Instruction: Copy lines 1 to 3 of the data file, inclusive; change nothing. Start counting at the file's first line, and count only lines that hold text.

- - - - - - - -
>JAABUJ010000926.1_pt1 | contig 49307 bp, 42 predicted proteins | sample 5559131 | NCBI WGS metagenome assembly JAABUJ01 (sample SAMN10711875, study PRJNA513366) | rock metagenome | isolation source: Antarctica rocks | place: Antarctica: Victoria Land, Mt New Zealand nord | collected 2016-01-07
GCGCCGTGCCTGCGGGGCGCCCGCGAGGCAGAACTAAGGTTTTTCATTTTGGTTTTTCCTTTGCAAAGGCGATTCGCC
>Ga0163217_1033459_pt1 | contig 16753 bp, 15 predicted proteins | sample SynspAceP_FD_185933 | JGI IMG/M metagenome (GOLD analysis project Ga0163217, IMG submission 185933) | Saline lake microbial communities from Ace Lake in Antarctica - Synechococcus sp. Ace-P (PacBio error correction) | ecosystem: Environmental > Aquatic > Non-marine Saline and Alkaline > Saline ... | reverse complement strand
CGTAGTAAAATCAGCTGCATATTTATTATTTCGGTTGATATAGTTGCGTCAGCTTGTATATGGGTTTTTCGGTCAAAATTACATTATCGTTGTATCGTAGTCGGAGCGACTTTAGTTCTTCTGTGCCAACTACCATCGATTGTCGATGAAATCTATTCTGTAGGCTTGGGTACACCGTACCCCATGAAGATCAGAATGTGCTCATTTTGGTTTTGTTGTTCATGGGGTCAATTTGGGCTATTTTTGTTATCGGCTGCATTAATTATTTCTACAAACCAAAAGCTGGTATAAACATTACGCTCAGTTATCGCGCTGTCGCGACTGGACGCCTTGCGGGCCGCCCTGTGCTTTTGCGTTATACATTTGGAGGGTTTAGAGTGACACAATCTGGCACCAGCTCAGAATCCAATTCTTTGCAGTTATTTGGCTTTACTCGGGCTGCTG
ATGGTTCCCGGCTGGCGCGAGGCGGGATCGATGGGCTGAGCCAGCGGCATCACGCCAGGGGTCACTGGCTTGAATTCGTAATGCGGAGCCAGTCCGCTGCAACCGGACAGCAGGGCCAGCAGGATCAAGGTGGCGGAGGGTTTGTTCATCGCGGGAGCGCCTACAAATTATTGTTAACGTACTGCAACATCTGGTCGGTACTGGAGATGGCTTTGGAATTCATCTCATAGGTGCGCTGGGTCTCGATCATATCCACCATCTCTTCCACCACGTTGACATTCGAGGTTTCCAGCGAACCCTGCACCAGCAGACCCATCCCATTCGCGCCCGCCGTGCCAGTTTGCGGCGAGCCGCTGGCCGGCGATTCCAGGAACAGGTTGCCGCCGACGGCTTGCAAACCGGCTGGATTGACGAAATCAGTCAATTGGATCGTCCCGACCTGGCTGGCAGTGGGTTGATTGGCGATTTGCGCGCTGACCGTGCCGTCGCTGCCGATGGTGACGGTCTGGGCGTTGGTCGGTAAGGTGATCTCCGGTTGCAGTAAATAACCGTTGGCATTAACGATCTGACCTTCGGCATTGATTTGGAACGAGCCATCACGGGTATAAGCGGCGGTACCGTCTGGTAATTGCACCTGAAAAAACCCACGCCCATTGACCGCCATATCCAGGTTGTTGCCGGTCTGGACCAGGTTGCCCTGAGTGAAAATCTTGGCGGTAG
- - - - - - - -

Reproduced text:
>JAABUJ010000926.1_pt1 | contig 49307 bp, 42 predicted proteins | sample 5559131 | NCBI WGS metagenome assembly JAABUJ01 (sample SAMN10711875, study PRJNA513366) | rock metagenome | isolation source: Antarctica rocks | place: Antarctica: Victoria Land, Mt New Zealand nord | collected 2016-01-07
GCGCCGTGCCTGCGGGGCGCCCGCGAGGCAGAACTAAGGTTTTTCATTTTGGTTTTTCCTTTGCAAAGGCGATTCGCC
>Ga0163217_1033459_pt1 | contig 16753 bp, 15 predicted proteins | sample SynspAceP_FD_185933 | JGI IMG/M metagenome (GOLD analysis project Ga0163217, IMG submission 185933) | Saline lake microbial communities from Ace Lake in Antarctica - Synechococcus sp. Ace-P (PacBio error correction) | ecosystem: Environmental > Aquatic > Non-marine Saline and Alkaline > Saline ... | reverse complement strand